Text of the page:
Nick Castellanos Will Never Be This Cheap Again
It’s no secret that I have a fantasy baseball man-crush on Nick Castellanos. Ever since being drafted 44th overall in the 2010 MLB draft out of Archbishop McCarthy High School and not long after having a 70-grade hit tool slapped on his name, I’ve been enamored with Castellanos. It wasn’t just the bat-to-ball skills that had me drooling; scouts also thought he deserved a 60 future grade on his power.
Rapid Rise Through The Minor Leagues
Castellanos hit the ground running as a prospect, starting as a 19-year-old in Class-A. In his first pro season, Castellanos sprayed line drives all over the field to the tune of a .312/.367/.436 slash line. That performance earned him a promotion to High-A the following season, where he continued to feast on pitching while only striking out 17% of the time and walking at a 9% clip. This earned him a mid-season promotion to Double-A where the walk rate dropped (4%) and strikeout rate increased (22%), but he was among the youngest players in the league at just 20. While many teams would have held Castellanos at Double-A for another half-season, the Tigers aggressively pushed his special bat to Triple-A. There, his walk rate bounced back to 9% while he whittled the strikeout rate back down to 17%.
Why all the backstory? Because I want you to remember the pedigree. I want you to remember the glowing scouting one-liners like:
“Natural hitter…makes it look incredibly easy…hands are just phenomenally fast and strong…hand-eye coordination is outstanding…bat speed is legitimate 70 grade…able to barrel the baseball and make solid contact on pitches on every part of the plate…”
This is because what most of you remember about Nick Castellanos are his struggles at the major league level in his age-22 and 23 seasons, followed by his mini-breakout in 2016 during his age-24 season and his perceived stall-out last year. You might have dumped Castellanos after his disappointing first half in 2017, but after June 1st he crushed the baseball to the tune of a .303/.339/.557 line. The biggest change was a sharp increase in flyballs, up to 40%. Castellanos accompanied it with a 17% HR/FB rate, allowing for an impressive .254 ISO and .373 wOBA.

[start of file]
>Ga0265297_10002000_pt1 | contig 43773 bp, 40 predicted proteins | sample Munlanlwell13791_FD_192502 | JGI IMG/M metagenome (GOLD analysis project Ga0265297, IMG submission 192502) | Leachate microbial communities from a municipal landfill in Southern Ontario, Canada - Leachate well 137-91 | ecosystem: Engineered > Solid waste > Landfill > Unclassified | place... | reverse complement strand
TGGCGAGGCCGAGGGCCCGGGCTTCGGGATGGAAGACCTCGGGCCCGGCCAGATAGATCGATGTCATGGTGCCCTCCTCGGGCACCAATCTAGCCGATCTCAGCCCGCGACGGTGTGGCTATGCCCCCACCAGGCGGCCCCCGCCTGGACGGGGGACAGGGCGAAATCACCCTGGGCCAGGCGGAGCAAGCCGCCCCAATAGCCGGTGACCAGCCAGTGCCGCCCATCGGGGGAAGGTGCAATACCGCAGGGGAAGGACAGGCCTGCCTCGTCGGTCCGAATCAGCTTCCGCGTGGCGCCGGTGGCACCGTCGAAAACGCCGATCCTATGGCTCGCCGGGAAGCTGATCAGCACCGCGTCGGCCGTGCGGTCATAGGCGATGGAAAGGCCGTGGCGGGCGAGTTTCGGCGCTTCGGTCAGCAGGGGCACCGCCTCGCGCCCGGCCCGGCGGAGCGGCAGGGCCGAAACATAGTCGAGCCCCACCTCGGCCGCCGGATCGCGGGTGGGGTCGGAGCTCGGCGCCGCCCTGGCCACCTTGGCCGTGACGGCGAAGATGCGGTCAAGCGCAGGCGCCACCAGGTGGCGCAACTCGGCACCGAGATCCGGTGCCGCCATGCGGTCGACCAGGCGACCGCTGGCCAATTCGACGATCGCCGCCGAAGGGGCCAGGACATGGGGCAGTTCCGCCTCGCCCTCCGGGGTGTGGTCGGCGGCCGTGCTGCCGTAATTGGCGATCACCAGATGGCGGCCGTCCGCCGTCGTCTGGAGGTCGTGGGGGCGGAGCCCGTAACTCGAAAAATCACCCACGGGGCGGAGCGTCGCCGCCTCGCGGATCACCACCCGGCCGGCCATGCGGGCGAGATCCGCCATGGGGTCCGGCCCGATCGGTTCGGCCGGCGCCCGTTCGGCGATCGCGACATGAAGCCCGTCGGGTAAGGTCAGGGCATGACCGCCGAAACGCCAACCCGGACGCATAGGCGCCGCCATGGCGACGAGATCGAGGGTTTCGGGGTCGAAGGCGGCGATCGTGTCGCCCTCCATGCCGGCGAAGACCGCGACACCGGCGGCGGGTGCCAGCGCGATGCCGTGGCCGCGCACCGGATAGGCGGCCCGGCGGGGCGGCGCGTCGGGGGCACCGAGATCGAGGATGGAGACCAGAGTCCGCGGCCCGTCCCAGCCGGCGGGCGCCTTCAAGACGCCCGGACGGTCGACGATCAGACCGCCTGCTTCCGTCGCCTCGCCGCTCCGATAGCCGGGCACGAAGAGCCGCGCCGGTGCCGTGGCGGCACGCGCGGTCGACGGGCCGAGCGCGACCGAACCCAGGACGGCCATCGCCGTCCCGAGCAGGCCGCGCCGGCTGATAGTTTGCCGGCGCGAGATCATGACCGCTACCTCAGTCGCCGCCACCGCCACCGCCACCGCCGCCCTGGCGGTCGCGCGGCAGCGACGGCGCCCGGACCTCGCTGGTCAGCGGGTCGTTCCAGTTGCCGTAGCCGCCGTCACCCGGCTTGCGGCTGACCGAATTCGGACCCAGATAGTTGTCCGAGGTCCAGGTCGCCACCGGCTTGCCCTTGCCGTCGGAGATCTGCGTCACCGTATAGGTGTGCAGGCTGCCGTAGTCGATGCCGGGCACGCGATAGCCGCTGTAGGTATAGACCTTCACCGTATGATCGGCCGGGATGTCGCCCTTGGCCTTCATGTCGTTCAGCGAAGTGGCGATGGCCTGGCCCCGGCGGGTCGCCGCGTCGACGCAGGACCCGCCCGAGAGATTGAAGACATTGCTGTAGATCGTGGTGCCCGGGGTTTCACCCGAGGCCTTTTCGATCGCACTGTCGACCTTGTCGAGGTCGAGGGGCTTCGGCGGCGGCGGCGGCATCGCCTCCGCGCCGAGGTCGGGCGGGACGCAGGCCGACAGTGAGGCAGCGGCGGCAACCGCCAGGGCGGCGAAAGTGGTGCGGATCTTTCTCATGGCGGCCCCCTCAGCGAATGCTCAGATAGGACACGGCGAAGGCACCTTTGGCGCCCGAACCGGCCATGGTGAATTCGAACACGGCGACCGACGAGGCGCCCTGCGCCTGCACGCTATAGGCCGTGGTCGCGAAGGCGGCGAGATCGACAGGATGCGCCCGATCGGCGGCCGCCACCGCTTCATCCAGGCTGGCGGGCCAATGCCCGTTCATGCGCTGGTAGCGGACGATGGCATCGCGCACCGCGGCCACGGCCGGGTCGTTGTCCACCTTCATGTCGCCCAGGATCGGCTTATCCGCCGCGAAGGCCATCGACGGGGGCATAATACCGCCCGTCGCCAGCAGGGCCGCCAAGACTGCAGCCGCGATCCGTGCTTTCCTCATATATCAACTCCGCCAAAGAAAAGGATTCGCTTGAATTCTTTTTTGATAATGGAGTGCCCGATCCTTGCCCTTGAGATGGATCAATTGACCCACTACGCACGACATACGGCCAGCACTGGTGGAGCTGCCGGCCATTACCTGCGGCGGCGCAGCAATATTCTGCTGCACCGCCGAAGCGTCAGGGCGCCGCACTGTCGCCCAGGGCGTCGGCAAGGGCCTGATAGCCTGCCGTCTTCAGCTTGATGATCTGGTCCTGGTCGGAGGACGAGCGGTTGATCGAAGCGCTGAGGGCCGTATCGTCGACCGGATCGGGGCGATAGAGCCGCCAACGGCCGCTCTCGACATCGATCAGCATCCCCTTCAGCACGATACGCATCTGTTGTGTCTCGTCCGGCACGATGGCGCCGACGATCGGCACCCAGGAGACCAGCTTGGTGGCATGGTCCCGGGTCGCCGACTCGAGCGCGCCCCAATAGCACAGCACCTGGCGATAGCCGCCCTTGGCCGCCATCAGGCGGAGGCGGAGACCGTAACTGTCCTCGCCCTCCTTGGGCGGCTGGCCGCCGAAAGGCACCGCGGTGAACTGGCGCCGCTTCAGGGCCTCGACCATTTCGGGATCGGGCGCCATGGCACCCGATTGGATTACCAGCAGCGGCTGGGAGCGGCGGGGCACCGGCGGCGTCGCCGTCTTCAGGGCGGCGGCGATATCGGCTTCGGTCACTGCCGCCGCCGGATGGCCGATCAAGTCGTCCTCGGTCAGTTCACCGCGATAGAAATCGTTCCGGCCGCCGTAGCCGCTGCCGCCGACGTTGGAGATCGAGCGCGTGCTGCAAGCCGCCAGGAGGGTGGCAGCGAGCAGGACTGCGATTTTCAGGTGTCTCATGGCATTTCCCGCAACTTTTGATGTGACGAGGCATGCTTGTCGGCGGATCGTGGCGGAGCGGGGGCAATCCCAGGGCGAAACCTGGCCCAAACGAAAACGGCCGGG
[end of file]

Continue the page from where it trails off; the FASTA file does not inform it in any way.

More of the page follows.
Nick Castellanos Has Freddie Freeman’s Batted Ball Profile
My favorite comparison to Nick Castellanos over the course of his career has been Freddie Freeman. You may also remember when fantasy owners began getting burnt out on waiting for Freeman’s power to emerge. The Braves’ first baseman burst onto the scene as a 22-year old as well and put up some admirable seasons in his first two years, posting wOBAs of .348 and .342. Soon after, Freeman was able to take his walk rate up from ~8% to ~11.5% with a small increase in power, but there was still no sign of the home run power scouts had projected for the 6’5 220-pound lefty. Freeman was also posting strike out rates in the 20-22% range though he had consistently been at or below 16% in his quick run through the minor leagues. During this time Freeman’s home run totals were seemingly stuck at 23 as well. His ISO was forever frozen in the .185-.195 range.
Then, something magical happened in 2016… and it wasn’t just the new baseballs. Freddie Freeman began hitting more home runs, as his HR/FB ratio went from 15% to nearly 20% (albeit with a slight trade-off in strikeouts, as he struck out a quarter of the time). In 2017, Freeman continued his assault on baseballs by posting his second straight .400+ wOBA season; he also pushed his strikeout rate to an all-time low (18.7%) and maintained his 12%+ walk rate. The transformation was complete and Freddie Freeman is now an elite real-life and fantasy slugger. What changed, why have we spent so much time talking about Freeman in a Nick Castellanos article?